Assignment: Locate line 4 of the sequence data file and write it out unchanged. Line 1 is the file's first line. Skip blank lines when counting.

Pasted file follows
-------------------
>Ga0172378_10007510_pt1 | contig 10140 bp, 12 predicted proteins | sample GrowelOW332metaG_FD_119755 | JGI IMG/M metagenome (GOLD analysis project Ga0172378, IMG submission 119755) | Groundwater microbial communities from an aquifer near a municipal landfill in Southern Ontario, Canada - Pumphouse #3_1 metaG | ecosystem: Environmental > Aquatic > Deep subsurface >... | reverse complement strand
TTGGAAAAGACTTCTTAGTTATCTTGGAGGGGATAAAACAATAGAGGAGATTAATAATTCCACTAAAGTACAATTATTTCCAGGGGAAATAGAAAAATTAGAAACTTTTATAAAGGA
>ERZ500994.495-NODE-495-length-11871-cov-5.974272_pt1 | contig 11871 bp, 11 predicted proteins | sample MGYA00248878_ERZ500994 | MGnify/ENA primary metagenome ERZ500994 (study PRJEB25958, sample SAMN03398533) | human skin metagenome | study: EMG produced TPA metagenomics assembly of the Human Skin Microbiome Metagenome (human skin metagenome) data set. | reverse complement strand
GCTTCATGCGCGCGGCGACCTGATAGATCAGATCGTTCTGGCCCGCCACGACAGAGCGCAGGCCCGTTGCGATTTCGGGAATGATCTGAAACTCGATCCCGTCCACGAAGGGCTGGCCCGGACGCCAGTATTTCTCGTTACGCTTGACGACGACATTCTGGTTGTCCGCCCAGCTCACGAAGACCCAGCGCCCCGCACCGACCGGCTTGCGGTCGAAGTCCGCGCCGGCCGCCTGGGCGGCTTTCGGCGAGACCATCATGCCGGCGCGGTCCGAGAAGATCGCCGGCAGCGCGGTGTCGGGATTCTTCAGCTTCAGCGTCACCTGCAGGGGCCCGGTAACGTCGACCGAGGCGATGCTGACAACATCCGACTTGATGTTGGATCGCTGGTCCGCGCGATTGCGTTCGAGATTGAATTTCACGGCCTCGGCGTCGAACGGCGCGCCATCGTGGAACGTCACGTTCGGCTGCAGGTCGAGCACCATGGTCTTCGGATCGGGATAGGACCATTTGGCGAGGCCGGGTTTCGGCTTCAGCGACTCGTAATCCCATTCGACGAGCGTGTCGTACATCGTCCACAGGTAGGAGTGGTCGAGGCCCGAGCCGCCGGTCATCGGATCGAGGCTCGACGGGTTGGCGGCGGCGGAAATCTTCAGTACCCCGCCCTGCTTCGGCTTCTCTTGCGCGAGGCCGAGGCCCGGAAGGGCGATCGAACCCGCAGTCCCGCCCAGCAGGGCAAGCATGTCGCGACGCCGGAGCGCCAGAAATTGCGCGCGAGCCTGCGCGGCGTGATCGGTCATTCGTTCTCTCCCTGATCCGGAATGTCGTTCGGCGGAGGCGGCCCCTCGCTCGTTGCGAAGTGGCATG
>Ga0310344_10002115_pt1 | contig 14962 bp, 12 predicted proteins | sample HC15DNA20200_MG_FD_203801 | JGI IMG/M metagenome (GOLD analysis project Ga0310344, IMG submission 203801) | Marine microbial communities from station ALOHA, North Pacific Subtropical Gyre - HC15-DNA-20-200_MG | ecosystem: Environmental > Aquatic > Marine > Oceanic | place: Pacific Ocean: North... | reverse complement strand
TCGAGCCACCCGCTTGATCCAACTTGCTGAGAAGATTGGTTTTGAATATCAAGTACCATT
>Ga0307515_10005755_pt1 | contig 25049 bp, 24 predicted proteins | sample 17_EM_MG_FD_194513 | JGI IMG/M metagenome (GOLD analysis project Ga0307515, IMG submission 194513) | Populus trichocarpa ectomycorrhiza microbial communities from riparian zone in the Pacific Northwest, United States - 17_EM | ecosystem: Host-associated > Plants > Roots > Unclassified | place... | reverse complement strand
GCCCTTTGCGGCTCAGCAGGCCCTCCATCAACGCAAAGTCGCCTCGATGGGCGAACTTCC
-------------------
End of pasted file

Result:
GCTTCATGCGCGCGGCGACCTGATAGATCAGATCGTTCTGGCCCGCCACGACAGAGCGCAGGCCCGTTGCGATTTCGGGAATGATCTGAAACTCGATCCCGTCCACGAAGGGCTGGCCCGGACGCCAGTATTTCTCGTTACGCTTGACGACGACATTCTGGTTGTCCGCCCAGCTCACGAAGACCCAGCGCCCCGCACCGACCGGCTTGCGGTCGAAGTCCGCGCCGGCCGCCTGGGCGGCTTTCGGCGAGACCATCATGCCGGCGCGGTCCGAGAAGATCGCCGGCAGCGCGGTGTCGGGATTCTTCAGCTTCAGCGTCACCTGCAGGGGCCCGGTAACGTCGACCGAGGCGATGCTGACAACATCCGACTTGATGTTGGATCGCTGGTCCGCGCGATTGCGTTCGAGATTGAATTTCACGGCCTCGGCGTCGAACGGCGCGCCATCGTGGAACGTCACGTTCGGCTGCAGGTCGAGCACCATGGTCTTCGGATCGGGATAGGACCATTTGGCGAGGCCGGGTTTCGGCTTCAGCGACTCGTAATCCCATTCGACGAGCGTGTCGTACATCGTCCACAGGTAGGAGTGGTCGAGGCCCGAGCCGCCGGTCATCGGATCGAGGCTCGACGGGTTGGCGGCGGCGGAAATCTTCAGTACCCCGCCCTGCTTCGGCTTCTCTTGCGCGAGGCCGAGGCCCGGAAGGGCGATCGAACCCGCAGTCCCGCCCAGCAGGGCAAGCATGTCGCGACGCCGGAGCGCCAGAAATTGCGCGCGAGCCTGCGCGGCGTGATCGGTCATTCGTTCTCTCCCTGATCCGGAATGTCGTTCGGCGGAGGCGGCCCCTCGCTCGTTGCGAAGTGGCATG